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Twilight Zone: File Transfer Never Completes

Ages ago when we were building networks using super-expensive 64kbps WAN links, a customer sent us a weird bug report:

Everything works fine, but we cannot transfer one particular file between two locations – the file transfer stalls and eventually times out. At the same time, we’re seeing increased number of CRC errors on the WAN link.

My chat with the engineer handling the ticket went along these lines:

Me: What kind of modems are they using?
Him: One of those weird baseband modems1 running at 128 or 256 kbps
Me: Try enabling link compression2

A few hours later, he came back to me saying “That solved the problem. How did you know?


At that time, I had a few bad experiences with the baseband modems pushing the performance envelope way past the breaking point, and suspected that it might be a clock synchronization issue: a long sequence of zeroes or ones would cause the receiving modem to lose synchronization with the transmitting modem’s clock. A well-designed solution should use line encoding that would allow the receiver to recover clock from any input data, but when you buy magic products, you get magic behavior.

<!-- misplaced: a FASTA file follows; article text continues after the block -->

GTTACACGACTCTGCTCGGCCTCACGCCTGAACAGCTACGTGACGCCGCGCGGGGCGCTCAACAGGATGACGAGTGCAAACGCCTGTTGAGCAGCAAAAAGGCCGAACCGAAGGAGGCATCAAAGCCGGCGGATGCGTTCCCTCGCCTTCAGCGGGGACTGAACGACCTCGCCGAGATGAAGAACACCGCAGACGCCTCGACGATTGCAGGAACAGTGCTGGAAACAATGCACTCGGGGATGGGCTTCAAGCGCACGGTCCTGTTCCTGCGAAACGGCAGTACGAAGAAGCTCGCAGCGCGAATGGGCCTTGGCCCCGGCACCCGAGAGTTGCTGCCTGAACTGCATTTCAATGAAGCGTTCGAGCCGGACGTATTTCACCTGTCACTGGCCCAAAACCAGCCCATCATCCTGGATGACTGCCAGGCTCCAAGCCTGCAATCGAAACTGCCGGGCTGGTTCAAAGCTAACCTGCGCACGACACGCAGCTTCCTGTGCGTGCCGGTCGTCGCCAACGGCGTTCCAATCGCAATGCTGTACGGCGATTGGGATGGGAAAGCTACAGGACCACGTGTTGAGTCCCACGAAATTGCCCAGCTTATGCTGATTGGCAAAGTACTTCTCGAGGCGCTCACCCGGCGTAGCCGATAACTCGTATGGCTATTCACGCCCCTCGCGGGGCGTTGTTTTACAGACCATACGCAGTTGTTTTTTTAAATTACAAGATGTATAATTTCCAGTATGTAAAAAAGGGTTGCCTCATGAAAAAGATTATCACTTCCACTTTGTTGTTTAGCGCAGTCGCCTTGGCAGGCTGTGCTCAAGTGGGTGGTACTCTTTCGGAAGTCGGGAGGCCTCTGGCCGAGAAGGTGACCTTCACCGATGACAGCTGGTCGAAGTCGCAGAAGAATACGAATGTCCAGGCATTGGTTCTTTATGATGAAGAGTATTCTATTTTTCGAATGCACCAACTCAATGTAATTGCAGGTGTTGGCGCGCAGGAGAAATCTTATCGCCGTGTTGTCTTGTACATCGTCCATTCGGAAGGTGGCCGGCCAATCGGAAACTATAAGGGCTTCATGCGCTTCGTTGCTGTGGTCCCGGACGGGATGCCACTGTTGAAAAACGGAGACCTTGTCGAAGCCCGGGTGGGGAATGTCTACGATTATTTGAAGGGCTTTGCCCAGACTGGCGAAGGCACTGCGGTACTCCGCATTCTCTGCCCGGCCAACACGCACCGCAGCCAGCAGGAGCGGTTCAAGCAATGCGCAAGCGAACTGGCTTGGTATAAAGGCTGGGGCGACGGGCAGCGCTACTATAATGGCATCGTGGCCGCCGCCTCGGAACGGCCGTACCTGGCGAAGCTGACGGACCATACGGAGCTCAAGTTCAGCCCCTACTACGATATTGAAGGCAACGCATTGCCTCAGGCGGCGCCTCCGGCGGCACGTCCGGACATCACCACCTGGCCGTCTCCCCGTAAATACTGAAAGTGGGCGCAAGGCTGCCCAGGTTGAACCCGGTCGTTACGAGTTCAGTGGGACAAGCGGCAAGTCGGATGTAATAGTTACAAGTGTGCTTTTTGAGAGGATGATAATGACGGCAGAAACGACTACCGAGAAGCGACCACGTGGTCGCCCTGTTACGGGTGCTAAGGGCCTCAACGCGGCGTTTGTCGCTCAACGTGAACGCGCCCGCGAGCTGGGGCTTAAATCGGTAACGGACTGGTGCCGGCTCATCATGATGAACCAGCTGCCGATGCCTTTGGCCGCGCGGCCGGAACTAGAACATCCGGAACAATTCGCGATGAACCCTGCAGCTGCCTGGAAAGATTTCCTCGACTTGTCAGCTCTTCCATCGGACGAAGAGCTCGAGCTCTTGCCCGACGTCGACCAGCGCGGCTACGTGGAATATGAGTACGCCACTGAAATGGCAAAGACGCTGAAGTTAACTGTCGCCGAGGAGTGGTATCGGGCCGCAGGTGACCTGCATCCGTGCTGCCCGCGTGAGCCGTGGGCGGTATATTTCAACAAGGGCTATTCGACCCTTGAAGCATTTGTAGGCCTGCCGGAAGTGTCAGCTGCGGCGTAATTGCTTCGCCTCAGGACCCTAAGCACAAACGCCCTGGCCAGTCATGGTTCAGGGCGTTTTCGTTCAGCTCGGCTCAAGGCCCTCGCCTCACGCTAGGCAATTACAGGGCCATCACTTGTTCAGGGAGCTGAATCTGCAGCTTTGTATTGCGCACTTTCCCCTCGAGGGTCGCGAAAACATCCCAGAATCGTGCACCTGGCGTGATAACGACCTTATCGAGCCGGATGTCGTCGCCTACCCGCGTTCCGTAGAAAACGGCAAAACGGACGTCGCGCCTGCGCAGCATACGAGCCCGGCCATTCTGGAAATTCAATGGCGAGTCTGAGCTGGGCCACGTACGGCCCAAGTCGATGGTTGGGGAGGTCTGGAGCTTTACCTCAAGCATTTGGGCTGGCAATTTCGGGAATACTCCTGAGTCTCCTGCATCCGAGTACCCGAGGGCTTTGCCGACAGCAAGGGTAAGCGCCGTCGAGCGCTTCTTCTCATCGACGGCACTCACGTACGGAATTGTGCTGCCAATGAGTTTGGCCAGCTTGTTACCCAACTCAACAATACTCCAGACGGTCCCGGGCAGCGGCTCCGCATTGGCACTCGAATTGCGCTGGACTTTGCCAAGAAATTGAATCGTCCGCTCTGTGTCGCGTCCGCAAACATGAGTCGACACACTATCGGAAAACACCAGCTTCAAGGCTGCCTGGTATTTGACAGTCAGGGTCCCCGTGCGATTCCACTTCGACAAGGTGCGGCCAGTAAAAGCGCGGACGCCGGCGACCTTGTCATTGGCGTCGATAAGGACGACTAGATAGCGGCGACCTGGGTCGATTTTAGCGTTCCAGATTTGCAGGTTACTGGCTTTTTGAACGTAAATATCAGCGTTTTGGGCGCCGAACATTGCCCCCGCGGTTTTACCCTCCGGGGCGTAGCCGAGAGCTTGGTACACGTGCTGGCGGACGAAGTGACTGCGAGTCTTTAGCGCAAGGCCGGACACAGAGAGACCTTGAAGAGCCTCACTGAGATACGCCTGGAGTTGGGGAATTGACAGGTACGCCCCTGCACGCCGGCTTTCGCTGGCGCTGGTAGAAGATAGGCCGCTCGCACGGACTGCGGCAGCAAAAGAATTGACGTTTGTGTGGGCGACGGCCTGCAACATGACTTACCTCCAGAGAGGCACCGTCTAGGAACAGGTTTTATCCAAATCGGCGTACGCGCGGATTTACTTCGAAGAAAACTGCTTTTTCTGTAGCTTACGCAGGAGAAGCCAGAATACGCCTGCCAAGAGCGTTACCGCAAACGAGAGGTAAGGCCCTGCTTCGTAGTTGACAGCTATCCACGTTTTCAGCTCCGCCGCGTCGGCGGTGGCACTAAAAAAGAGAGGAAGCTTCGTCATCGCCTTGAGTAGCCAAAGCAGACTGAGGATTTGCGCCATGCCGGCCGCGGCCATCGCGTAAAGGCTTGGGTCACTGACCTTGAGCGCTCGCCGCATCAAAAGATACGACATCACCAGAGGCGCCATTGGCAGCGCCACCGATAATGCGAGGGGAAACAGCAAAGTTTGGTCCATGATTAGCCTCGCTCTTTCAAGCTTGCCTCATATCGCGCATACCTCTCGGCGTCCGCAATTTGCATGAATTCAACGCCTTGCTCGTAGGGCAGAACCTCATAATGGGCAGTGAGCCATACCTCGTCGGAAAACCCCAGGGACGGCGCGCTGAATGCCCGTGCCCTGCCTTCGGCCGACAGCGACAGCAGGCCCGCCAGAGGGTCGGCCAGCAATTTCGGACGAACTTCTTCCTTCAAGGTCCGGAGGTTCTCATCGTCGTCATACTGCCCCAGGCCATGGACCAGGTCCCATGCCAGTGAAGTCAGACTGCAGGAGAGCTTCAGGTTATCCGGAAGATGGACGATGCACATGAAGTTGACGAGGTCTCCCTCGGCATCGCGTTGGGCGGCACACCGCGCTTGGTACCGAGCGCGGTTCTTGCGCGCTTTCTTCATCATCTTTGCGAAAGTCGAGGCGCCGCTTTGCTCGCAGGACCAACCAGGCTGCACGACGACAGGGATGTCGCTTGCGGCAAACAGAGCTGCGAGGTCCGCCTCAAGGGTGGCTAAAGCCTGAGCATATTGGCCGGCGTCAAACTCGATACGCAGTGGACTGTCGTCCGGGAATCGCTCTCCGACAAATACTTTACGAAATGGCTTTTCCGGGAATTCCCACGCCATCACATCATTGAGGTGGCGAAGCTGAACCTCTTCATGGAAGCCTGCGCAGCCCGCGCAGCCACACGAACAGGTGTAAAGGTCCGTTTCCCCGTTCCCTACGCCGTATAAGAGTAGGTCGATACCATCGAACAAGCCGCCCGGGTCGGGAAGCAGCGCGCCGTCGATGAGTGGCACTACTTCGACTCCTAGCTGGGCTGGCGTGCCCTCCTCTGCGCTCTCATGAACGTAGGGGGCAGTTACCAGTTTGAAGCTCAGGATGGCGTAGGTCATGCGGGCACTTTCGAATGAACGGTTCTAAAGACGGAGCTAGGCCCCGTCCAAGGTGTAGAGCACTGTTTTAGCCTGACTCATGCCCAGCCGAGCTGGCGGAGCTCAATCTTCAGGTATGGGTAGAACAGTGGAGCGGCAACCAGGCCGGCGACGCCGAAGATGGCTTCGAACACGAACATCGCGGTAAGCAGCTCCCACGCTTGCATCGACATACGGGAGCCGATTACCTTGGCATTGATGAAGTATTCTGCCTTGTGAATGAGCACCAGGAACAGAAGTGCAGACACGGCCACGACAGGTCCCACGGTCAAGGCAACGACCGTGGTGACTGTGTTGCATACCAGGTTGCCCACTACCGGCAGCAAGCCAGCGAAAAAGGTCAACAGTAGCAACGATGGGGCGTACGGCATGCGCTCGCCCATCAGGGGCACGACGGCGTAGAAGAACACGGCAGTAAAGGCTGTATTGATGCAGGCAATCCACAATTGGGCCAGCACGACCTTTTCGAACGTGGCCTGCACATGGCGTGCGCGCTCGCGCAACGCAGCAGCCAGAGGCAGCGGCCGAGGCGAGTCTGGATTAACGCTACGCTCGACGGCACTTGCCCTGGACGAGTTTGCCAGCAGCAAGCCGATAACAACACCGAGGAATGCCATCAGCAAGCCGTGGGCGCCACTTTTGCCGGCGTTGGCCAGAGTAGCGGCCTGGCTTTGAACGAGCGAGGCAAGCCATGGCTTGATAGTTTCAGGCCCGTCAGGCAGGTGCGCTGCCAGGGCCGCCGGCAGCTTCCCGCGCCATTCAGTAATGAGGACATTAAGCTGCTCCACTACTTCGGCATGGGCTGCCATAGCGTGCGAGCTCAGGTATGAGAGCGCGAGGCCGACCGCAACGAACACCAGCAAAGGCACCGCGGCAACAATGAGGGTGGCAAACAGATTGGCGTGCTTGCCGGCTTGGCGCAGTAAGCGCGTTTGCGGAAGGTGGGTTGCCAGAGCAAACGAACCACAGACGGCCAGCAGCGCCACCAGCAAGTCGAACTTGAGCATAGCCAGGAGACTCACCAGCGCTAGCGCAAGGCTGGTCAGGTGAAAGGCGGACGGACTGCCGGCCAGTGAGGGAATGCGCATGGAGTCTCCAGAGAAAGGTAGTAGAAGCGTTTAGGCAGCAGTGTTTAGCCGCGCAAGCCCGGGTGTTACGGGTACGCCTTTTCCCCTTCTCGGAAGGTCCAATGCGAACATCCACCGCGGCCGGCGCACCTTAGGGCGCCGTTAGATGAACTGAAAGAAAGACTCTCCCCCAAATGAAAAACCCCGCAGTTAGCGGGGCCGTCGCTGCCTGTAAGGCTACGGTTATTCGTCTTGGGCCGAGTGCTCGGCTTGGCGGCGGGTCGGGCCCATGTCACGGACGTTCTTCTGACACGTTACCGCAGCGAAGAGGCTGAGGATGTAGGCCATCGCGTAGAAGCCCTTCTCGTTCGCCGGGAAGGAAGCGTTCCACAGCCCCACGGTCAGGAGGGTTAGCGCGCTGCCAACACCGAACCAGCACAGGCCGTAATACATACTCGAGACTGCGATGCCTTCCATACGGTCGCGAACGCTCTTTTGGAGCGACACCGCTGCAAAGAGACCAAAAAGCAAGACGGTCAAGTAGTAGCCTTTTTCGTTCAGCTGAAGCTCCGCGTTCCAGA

A long sequence of ones shouldn’t be a problem on an HDLC3 link – the HDLC encoding inserts a zero after five consecutive ones to avoid end-of-frame sequence (six consecutive ones) – but there’s nothing HDLC can do about long sequences of zeroes. Link compression replaced long sequences of zeroes with some other sequence of bits. Problem solved.

Encryption would probably work equally well, as would NRZI encoding. I don’t think Cisco IOS had encryption at that time (and we’d be wasting CPU cycles without any performance gain), and you couldn’t set NRZI encoding on some serial interfaces. Using link compression made our customer happy, and their network seemingly faster.

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  1. Some creative modem manufacturers managed to push up to 1 Mbps over a telephone circuit that was supposed to be able to carry 28 kbps, relying on the fact that there was a pair of physical wires (thus baseband) between the modems. These tricks worked best when the stars were properly aligned. ↩︎

  2. Cisco routers had software link compression on PPP/HDLC links. ↩︎

  3. HDLC is the data link layer protocol used by PPP. Whenever you’re running PPP over a serial line, you’re using HDLC. ↩︎

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